Tuesday, October 02, 2018

Vexing bullshit

That's the only way to see the High Court's decision The Attorney-General v Dotcom, released today. In the context of ongoing litigation, Kim Dotcom had filed urgent Privacy Act requests to multiple agencies requesting everything they held about him. The agencies had responded by transferring the requests to the Attourny-General, his opponent in the litigation, who then refused them as "vexatious". The Human Rights Review Tribunal had previously held that both the transfer and refusal unlawful: that the transfer to an agency which did not in fact hold the information being sought was contrary to the Act, and that the bar to vexatiousness being very high - previous rulings had said that it required a request to be such that no-one could make it in good faith - the refusal was also unlawful. The High Court has refused this. Its reason? Because Dotcom had requested information in the context of litigation, and he had had the temerity to demand it urgently.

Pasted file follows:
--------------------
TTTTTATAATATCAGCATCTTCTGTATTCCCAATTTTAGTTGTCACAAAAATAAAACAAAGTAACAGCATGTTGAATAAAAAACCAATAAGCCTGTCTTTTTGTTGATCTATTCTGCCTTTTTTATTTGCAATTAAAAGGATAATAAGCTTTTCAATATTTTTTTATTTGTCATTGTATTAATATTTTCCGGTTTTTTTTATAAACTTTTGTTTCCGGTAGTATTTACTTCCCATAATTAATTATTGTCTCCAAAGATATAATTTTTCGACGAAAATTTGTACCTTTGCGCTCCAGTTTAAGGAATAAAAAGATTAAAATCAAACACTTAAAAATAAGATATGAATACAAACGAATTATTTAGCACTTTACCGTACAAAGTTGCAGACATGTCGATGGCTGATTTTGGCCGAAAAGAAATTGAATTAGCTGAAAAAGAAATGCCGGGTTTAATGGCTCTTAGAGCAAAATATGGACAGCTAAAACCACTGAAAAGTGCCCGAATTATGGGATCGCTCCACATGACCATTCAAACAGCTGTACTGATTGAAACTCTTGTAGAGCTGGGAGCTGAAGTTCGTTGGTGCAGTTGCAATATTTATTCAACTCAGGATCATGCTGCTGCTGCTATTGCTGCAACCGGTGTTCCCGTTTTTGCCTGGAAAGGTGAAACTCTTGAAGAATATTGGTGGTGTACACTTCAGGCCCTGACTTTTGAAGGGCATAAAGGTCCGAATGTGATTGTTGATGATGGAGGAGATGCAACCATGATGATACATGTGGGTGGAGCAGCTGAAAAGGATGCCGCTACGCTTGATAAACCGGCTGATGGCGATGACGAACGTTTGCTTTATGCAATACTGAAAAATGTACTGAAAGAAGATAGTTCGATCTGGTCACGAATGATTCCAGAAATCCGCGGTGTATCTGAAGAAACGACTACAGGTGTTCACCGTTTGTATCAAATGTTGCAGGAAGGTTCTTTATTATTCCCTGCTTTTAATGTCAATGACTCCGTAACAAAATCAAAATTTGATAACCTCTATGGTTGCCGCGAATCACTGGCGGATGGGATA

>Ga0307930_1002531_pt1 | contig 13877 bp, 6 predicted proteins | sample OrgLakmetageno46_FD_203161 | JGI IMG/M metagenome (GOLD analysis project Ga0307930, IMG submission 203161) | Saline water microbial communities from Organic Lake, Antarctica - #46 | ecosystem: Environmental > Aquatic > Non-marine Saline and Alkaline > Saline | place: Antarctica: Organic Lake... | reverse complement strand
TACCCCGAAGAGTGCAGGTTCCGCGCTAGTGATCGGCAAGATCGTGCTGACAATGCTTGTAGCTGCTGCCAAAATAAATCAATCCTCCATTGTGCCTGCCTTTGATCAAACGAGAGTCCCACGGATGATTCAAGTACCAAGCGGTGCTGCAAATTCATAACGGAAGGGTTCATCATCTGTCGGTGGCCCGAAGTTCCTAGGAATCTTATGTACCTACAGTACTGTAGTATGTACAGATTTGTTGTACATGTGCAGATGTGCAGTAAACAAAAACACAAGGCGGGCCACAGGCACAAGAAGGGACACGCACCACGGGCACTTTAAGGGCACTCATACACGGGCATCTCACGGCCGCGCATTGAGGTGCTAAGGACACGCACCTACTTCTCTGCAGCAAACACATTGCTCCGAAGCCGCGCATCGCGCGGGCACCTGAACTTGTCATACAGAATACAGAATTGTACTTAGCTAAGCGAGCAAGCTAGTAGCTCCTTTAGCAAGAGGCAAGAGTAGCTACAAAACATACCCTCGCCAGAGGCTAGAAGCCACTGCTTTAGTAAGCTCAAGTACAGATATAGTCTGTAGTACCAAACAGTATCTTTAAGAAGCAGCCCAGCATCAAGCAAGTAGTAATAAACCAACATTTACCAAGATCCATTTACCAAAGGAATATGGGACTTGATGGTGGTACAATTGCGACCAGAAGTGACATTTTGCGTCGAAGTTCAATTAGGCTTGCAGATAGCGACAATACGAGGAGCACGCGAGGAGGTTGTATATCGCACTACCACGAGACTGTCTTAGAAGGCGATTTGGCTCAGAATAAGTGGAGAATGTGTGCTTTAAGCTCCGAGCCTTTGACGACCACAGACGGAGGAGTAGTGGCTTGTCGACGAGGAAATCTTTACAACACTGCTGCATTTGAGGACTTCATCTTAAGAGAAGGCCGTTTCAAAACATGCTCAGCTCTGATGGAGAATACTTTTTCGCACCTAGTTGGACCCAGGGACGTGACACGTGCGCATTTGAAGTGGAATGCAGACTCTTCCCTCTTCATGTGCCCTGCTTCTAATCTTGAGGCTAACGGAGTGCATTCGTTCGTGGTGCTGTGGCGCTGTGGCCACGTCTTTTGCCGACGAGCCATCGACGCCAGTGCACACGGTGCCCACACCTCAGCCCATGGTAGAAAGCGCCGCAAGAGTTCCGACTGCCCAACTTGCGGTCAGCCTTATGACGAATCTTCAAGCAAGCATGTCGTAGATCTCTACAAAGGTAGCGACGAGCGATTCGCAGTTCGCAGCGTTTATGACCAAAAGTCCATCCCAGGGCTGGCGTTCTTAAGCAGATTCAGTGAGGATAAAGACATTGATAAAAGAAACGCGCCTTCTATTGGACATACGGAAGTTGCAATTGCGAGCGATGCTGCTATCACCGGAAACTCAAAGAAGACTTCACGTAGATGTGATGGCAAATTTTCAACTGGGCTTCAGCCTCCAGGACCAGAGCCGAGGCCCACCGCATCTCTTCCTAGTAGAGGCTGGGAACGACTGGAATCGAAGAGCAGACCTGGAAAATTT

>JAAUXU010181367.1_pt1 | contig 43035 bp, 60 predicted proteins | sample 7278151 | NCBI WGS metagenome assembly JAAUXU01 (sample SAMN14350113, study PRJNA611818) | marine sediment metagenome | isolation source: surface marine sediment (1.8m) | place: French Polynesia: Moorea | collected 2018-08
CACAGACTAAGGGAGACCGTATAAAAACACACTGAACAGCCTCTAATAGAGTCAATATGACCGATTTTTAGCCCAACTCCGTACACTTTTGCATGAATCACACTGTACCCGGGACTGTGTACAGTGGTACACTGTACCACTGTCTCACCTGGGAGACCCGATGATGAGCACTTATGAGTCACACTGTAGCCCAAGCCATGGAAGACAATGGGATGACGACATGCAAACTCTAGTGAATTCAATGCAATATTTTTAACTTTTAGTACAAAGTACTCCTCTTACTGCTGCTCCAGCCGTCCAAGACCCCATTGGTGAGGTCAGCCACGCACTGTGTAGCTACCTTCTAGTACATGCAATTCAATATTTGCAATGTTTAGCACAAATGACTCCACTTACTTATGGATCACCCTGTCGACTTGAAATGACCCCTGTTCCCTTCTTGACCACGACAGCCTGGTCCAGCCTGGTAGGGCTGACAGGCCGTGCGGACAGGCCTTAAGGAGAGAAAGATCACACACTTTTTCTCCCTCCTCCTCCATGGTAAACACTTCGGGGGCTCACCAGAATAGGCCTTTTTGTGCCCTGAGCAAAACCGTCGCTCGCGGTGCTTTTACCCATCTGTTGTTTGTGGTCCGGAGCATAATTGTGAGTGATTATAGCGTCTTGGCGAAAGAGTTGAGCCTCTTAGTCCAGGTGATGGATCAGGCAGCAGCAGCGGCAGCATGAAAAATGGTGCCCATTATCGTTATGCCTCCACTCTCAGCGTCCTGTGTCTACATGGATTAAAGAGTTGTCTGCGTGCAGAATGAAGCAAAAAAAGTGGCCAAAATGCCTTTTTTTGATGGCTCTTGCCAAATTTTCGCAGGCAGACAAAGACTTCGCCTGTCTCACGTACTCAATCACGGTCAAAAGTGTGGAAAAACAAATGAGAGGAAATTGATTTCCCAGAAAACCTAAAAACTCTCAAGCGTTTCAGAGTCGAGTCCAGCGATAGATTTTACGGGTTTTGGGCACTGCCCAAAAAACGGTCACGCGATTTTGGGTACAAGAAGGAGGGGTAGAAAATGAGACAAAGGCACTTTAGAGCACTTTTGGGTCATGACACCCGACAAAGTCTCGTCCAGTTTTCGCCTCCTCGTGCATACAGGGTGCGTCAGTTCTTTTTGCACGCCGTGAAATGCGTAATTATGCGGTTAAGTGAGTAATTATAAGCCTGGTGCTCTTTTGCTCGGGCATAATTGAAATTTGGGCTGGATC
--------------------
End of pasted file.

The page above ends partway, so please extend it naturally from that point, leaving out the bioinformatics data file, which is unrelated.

This, simply speaking, is bullshit. Information held by an agency about you does not become "more closely connected" with another agency simply because you are involved in litigation with the government. And requesting urgency does not make a request inherently vexatious. To the contrary, under the traditional legal interpretation, being involved in litigation with an agency is a good reason to seek information held by that agency, and a strong indication that a request is not vexatious. Insofar as the request for urgent treatment of a request is seen as unreasonable, the appropriate action for an agency to take is simply to process it in normal timeframes - not refuse it.

The High Court has turned the law on its head. It has given licence to government agencies to play that games with each other and transfer requests to agencies which do not hold the information sought, while dramatically expanding the definition of vexatious to allow any request from someone the government labels an "enemy" to be refused. And this affects more than just the Privacy Act, because the Official Information Act shares these provisions. Secretive government agencies will use this decision to refuse requests.

With this decision, a subservient and authoritarian High Court has undermined official information rights for us all. We can only hope that it will be appealed and overturned, or the freedom of information and privacy regimes are in real trouble.